Future of the MJT

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Photo by Peter Burleigh

As the semester draws to a close, the fate of the Margaret Jonsson Theater (MJT) remains uncertain, but the University of Dallas drama department officially will not be using the space next semester. 

Dolores Mihaliak, senior drama major and Student Marketing Manager for the drama department, confirmed that the MJT still needs extensive renovations before there is even a possibility of using the space. 

“We’re not sure whether we need to raze the MJT and build a new theater, or if we’re going to try to restore the MJT to its original glory,” Mihaliak said.

The mainstage performance of “Arms and the Man” had to utilize the Drama Building rather than the MJT, and the senior studios will be held in the Drama Building for this semester as well. However, this put a strain on all the shows this semester, so a new plan must be created for future shows. 

“The challenges of using the drama [building] is that it’s both our rehearsal space and our performance space currently, and that is not conducive to the art of drama at all,” Mihaliak said.

Storage has become a significant issue as well. 

“Right now we have to borrow a room from the art department just to build our sets,” Mihaliak said. “But moving the set into the Drama Building can’t occur at the same time we’re trying to rehearse for the senior studios … it’s not a good look.” 

UD’s music department has  helped the drama department by providing rehearsal spaces and storage room in Catherine Hall, but the logistics are still very complicated in the borrowed space.

Head of the drama department, Professor Stefan Novinski, is in conversation with Provost Dr. Jonathan Sanford as they determine the extent of the damage to the MJT.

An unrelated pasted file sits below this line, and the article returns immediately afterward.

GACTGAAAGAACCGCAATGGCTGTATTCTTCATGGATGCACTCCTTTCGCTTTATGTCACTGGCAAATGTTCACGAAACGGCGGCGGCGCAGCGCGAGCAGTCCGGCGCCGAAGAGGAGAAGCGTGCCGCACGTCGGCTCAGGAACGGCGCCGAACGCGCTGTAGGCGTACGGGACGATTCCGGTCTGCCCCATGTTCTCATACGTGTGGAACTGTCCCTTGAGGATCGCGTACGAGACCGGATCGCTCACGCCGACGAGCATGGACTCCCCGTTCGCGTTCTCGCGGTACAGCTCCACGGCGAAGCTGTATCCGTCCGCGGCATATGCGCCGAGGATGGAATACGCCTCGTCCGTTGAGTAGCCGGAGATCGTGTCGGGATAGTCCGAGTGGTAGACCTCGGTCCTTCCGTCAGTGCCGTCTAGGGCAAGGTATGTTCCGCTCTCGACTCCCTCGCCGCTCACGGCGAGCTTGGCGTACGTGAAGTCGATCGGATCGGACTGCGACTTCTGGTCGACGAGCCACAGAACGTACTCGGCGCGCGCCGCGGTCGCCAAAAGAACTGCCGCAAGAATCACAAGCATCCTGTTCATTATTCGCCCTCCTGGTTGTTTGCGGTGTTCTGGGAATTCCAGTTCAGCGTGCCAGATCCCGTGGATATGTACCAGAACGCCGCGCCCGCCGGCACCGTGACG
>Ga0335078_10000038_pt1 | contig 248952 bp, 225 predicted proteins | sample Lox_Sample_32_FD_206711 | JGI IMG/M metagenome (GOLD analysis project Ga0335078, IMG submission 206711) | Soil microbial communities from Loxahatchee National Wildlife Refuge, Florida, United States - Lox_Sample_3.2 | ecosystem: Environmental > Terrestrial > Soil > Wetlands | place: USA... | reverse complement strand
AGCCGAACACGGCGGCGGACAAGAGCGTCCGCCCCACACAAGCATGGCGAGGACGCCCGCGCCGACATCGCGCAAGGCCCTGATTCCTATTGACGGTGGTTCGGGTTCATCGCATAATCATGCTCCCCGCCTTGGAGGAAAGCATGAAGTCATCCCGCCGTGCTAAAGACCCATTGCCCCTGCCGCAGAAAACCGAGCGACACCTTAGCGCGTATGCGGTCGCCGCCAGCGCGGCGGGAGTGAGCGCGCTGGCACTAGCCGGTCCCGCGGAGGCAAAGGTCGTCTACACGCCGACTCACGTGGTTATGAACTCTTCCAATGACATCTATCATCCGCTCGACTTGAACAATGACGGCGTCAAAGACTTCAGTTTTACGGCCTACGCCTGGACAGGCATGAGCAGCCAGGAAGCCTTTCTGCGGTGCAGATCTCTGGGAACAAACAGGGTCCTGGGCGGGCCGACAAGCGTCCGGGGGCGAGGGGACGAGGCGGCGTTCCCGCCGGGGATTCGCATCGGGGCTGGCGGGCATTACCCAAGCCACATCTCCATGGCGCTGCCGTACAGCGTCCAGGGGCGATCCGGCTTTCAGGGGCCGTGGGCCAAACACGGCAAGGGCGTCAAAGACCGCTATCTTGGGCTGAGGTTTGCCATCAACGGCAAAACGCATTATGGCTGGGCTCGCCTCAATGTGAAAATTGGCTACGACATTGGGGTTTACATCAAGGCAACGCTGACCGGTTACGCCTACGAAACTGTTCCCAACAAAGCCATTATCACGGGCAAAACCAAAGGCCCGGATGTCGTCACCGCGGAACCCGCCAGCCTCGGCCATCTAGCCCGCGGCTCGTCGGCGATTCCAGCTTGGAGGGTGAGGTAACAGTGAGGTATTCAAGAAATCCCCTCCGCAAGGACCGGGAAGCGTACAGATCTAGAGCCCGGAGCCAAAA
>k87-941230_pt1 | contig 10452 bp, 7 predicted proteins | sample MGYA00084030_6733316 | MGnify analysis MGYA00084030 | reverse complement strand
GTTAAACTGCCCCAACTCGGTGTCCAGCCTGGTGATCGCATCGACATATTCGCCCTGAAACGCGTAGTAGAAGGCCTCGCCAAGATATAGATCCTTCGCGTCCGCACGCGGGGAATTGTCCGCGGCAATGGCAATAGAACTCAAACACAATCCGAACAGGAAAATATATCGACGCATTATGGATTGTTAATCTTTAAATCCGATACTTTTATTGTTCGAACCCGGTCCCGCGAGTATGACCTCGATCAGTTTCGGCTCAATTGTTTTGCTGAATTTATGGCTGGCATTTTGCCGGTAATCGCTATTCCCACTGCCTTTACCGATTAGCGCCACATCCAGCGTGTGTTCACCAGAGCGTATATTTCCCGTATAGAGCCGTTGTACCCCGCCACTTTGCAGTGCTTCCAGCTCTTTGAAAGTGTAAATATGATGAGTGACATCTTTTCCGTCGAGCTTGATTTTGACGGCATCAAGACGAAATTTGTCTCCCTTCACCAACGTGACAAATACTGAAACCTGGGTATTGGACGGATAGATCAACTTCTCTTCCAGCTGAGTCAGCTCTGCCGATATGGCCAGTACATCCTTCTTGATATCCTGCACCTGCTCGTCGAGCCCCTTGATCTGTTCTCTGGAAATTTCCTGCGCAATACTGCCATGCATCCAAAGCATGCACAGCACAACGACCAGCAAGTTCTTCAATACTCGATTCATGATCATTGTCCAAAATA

Although a new auditorium may be built where Carpenter Hall stood, the drama department hopes to have a new space to replace the MJT as well, in the event that it does need to be demolished. 

“The problem with having the same space for both music and theater performances is that theater demands so much of the time of the space,” Mihaliak said. “They’re trying to look at plans to facilitate both an MJT-esque theater and a space for music and other arts, other gathering spaces.”

In the Drama Building, “Arms and the Man” dazzled the audience with its elegance, but due to the lack of space, behind the scenes presented quite a different picture. 

“The struggle with the mainstage was that during the actual run of the performance, there’s no space for storage because all of those rooms are offices for faculty,” Mihaliak explained. “So we ended up storing a lot of our set in, like, the bathroom. We had to draw out full schematics to make sure we had space for everything.” 

Sam Chiodo, junior drama major, described some of the challenges of working in the Drama Building during “Arms and the Man.” 

“Our backstage was really just a closet which we used to keep chairs and everything,”  Chiodo said. “There was one point in Act Two … we had six people in this closet that really should not be holding six people. We had almost no room to move around each other.”

The “closet” backstage also held furniture pieces, and some actors had to make quick costume changes in the small space.

Additionally, unlike the MJT, sound carried easily and the audience members could occasionally hear the actors backstage. 

“It makes it much more difficult when you have to stay completely quiet, otherwise everyone outside will hear you,” Chiodo said. “It’s fun.”

“In the MJT there was much more space, much more room,” Chiodo concluded. “The Drama Building is just a completely different atmosphere, and it definitely takes some getting used to.” 

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